Tuesday, March 30, 2010

Libertarians and Foreign Policy

I was listening to Dennis Prager the other day and he said something that I have been thinking about since. He noted that libertarians, like the left, totally fail on foreign policy. They fail to fight evil. They are isolationists who simply ignore evil. I don't think Prager is correct. The libertarian would surely oppose coercion. Government should not forcibly make citizens fight wars. Government should not forcibly require other nations to do anything that would infringe on that public's private property rights.

However, could an argument be made for a country to invade another country? The libertarian argument would be that if our private property rights are threatened or under fire, then a defensive action would make sense. So, if it could be shown or argued that some regime is indeed ready to attack the U.S. or U.S. property, then would defensive action make sense? Would this apply to Saddam Hussein or Iran? How about Hitler or Stalin? Now, what would libertarians propose to do about genocide in Cambodia under Pol Pot, or in Darfur? Wouldn't the libertarian view be that if enough people voluntarily agreed to stop the bloodshed by hiring others to do so or doing it themselves, this would be all right? Since the aggressing party in such conflicts is violating basic human right of personal ownership, would it be invalid to argue that if individuals voluntarily agree to stop this violation it would not be libertarian? What do you think about this issue?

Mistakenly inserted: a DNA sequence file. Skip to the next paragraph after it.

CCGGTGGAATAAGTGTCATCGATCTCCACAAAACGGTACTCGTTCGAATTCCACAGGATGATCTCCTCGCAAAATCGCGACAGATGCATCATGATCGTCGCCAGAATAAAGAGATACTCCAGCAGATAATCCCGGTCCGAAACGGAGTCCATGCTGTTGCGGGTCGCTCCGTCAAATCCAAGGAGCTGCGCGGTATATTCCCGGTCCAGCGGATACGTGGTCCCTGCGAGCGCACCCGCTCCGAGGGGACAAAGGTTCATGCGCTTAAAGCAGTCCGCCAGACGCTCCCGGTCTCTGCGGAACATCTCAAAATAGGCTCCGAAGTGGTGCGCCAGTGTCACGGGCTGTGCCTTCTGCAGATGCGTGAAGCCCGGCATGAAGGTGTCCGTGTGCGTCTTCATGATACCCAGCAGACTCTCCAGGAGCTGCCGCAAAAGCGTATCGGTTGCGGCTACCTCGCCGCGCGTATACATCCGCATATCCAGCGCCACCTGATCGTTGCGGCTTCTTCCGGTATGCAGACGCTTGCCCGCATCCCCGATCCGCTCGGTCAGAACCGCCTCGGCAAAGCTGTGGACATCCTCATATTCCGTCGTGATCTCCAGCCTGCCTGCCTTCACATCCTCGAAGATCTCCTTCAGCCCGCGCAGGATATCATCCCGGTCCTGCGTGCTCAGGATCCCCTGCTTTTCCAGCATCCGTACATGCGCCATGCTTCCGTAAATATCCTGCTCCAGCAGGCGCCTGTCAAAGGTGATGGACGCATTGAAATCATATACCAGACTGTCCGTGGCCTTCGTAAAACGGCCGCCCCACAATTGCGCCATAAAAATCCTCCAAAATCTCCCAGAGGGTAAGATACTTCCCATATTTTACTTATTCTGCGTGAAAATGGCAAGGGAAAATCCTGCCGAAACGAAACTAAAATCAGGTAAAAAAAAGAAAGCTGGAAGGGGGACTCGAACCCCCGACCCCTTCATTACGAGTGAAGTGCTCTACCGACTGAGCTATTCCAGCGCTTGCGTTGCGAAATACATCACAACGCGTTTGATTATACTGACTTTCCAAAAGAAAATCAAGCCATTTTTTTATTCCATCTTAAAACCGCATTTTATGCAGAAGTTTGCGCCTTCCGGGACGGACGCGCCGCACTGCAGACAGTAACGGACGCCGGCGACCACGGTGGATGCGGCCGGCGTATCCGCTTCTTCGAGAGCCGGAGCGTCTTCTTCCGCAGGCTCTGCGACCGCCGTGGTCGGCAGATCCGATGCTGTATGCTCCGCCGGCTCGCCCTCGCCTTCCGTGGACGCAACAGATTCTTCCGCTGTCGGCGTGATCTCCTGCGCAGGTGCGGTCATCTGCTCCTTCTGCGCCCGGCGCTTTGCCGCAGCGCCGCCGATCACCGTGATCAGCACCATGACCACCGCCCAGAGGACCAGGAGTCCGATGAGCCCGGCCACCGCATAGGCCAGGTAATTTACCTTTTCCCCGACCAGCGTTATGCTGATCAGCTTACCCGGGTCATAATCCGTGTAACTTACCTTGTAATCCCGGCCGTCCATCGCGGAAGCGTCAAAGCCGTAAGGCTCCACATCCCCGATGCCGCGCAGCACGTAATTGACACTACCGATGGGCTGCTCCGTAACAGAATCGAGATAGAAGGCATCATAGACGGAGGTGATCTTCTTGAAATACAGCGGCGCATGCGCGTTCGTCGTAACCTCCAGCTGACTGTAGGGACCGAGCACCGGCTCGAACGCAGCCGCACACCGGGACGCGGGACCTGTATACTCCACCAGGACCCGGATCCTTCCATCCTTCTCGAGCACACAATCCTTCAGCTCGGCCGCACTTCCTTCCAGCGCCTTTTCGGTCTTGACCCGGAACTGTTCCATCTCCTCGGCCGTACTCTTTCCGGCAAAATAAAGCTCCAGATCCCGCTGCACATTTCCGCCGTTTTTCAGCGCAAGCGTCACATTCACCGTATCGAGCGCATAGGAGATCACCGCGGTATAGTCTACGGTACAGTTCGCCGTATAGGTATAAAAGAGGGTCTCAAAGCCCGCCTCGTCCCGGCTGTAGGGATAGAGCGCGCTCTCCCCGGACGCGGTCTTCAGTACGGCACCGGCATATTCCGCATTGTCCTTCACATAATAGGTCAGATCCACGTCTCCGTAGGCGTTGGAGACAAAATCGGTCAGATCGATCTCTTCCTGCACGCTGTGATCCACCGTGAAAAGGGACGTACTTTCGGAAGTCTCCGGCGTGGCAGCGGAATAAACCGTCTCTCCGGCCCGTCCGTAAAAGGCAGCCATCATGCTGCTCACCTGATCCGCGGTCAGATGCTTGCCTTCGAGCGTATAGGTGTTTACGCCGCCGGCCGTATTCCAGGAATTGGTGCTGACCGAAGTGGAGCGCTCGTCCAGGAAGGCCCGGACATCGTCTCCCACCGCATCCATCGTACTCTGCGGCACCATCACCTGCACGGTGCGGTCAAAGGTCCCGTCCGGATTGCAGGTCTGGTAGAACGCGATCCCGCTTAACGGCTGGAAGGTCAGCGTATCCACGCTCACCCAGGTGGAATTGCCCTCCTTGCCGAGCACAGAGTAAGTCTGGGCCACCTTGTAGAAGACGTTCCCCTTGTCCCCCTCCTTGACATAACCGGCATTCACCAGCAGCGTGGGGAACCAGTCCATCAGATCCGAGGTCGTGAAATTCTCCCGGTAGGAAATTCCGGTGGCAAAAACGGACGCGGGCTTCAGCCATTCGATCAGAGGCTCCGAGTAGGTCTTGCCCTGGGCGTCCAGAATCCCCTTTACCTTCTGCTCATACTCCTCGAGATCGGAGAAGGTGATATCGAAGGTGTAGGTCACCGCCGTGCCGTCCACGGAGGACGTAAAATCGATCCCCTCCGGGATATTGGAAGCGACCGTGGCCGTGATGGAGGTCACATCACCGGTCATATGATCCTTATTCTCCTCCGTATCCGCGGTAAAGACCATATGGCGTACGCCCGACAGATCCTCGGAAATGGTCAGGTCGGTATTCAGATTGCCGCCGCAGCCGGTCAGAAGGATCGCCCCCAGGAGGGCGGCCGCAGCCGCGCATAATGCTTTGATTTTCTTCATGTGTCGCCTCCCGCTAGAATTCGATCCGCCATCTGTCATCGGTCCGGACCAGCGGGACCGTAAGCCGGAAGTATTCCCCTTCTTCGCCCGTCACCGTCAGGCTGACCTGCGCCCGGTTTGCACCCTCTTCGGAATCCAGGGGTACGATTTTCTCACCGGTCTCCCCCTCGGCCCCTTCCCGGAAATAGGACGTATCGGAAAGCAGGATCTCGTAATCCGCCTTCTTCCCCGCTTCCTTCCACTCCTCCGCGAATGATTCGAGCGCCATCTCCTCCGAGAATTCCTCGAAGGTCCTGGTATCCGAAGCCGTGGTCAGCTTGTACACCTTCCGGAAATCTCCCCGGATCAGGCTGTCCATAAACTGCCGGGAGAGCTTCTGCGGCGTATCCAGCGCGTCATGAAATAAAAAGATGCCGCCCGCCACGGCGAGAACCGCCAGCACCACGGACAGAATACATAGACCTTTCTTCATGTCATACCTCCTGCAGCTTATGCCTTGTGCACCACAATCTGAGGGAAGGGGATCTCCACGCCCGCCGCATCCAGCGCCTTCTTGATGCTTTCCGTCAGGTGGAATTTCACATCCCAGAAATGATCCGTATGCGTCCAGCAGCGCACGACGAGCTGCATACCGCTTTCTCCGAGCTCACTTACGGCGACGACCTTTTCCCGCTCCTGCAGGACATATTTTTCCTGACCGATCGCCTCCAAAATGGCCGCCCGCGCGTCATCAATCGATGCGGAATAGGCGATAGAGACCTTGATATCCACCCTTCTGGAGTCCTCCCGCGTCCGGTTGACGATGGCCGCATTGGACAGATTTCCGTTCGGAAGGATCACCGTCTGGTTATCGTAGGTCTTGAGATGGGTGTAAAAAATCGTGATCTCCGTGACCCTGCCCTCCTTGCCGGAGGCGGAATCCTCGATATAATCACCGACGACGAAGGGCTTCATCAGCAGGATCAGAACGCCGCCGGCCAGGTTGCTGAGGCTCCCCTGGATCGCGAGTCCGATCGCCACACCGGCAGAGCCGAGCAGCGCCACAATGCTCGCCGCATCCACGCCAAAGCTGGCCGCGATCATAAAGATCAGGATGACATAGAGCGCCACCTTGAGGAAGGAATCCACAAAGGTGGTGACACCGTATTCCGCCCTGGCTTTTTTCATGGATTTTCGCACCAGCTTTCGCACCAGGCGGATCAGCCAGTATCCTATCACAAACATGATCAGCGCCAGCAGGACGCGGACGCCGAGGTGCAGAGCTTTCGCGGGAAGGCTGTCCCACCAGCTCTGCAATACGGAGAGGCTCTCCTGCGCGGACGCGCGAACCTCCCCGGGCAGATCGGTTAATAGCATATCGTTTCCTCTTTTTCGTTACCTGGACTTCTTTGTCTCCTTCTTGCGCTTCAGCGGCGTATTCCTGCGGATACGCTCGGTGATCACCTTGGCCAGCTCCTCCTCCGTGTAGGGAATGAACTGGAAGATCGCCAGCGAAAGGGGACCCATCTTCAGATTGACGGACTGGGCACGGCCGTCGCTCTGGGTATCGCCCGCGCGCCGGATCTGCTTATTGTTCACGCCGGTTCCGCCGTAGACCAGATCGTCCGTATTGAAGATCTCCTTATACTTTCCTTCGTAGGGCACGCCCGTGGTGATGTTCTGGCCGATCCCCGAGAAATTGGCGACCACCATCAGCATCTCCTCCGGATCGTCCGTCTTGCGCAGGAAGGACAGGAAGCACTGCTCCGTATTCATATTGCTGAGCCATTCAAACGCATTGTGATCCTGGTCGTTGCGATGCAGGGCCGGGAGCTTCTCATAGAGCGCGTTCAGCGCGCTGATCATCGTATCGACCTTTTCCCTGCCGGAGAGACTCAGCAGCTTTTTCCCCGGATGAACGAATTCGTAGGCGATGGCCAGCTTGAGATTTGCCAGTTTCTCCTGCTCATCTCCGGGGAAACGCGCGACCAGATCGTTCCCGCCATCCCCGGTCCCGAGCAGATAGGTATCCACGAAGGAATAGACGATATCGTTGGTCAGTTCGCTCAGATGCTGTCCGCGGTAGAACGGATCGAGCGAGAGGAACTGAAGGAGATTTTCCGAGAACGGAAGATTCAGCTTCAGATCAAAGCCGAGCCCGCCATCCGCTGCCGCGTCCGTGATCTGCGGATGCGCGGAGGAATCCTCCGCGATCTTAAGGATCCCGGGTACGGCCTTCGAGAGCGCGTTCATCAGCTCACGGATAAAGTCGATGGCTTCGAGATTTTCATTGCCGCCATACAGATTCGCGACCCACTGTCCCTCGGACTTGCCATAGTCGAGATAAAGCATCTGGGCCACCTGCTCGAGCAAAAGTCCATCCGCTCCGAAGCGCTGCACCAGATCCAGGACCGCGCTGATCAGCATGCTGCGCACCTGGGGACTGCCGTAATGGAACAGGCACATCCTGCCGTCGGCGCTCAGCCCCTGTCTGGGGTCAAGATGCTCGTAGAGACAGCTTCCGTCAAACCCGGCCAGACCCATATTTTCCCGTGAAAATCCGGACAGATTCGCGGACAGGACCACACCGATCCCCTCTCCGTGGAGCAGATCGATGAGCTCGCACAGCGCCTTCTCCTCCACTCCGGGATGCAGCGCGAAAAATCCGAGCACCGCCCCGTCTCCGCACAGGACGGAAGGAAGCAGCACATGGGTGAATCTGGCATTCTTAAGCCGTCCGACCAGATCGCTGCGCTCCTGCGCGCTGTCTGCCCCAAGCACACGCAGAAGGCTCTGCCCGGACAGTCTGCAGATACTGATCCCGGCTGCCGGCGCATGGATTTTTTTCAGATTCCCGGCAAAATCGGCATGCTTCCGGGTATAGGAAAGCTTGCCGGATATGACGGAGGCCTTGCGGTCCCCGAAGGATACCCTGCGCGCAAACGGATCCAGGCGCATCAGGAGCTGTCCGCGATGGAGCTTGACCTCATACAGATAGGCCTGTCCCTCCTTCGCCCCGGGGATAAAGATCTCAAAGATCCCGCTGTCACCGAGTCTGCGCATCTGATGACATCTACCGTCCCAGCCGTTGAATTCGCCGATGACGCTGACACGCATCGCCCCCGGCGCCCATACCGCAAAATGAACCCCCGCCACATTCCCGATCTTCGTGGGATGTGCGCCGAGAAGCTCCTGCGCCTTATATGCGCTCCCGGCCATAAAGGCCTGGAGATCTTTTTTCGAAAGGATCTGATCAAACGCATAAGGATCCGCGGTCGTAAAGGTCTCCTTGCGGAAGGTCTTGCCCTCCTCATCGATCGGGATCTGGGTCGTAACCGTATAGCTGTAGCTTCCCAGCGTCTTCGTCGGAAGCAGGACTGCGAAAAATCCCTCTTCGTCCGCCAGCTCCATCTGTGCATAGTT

1 comment:

  1. Boyes response to Prager allows us to think about the term libertarian - clearly this term encompasses any number of views that may, in fact, be in conflict. The classical 19th century liberal might address foreign policy in an entirely different direction from an anarcho-libertarian.

    That said, as Boyes outlines, regardless of policy, conflict over property rights (the most fundamental property right is to life) and possible coercion make for an intriguing question.

    Natural liberty calls for property rights, a court system and some national defense. One argument would be that national defense would address the issue of Hussein, Hitler, Stalin, et al.

    The question becomes, what responsibility exists when property rights are violated in another country? This is worth pursuing . . . although our intervention in Iraq had arguably (demonstrably) reduced civil society, the rule of law and property rights (from an already low level).

    This brings to mind a book I am reading for an FTE conference - Violence and the Social Orders by North, Wallis and Wengast. I will blog on this later, but for now, to the extent that violence threatens or violates property rights in another country, libertarian responses might be informed by the North et al framework of limited access orders (what they call natural states - the vast majority of the world) and open access societies.

    Given all the examples Boyes provides (and that I can think of) are limited access or natural orders - I wonder if the violence disequilibrium can only be made worst by 3rd party organizations. That seems to be the case in Iraq, Afganistan, Somalia, et al.

    In any event, provocative post by Boyes.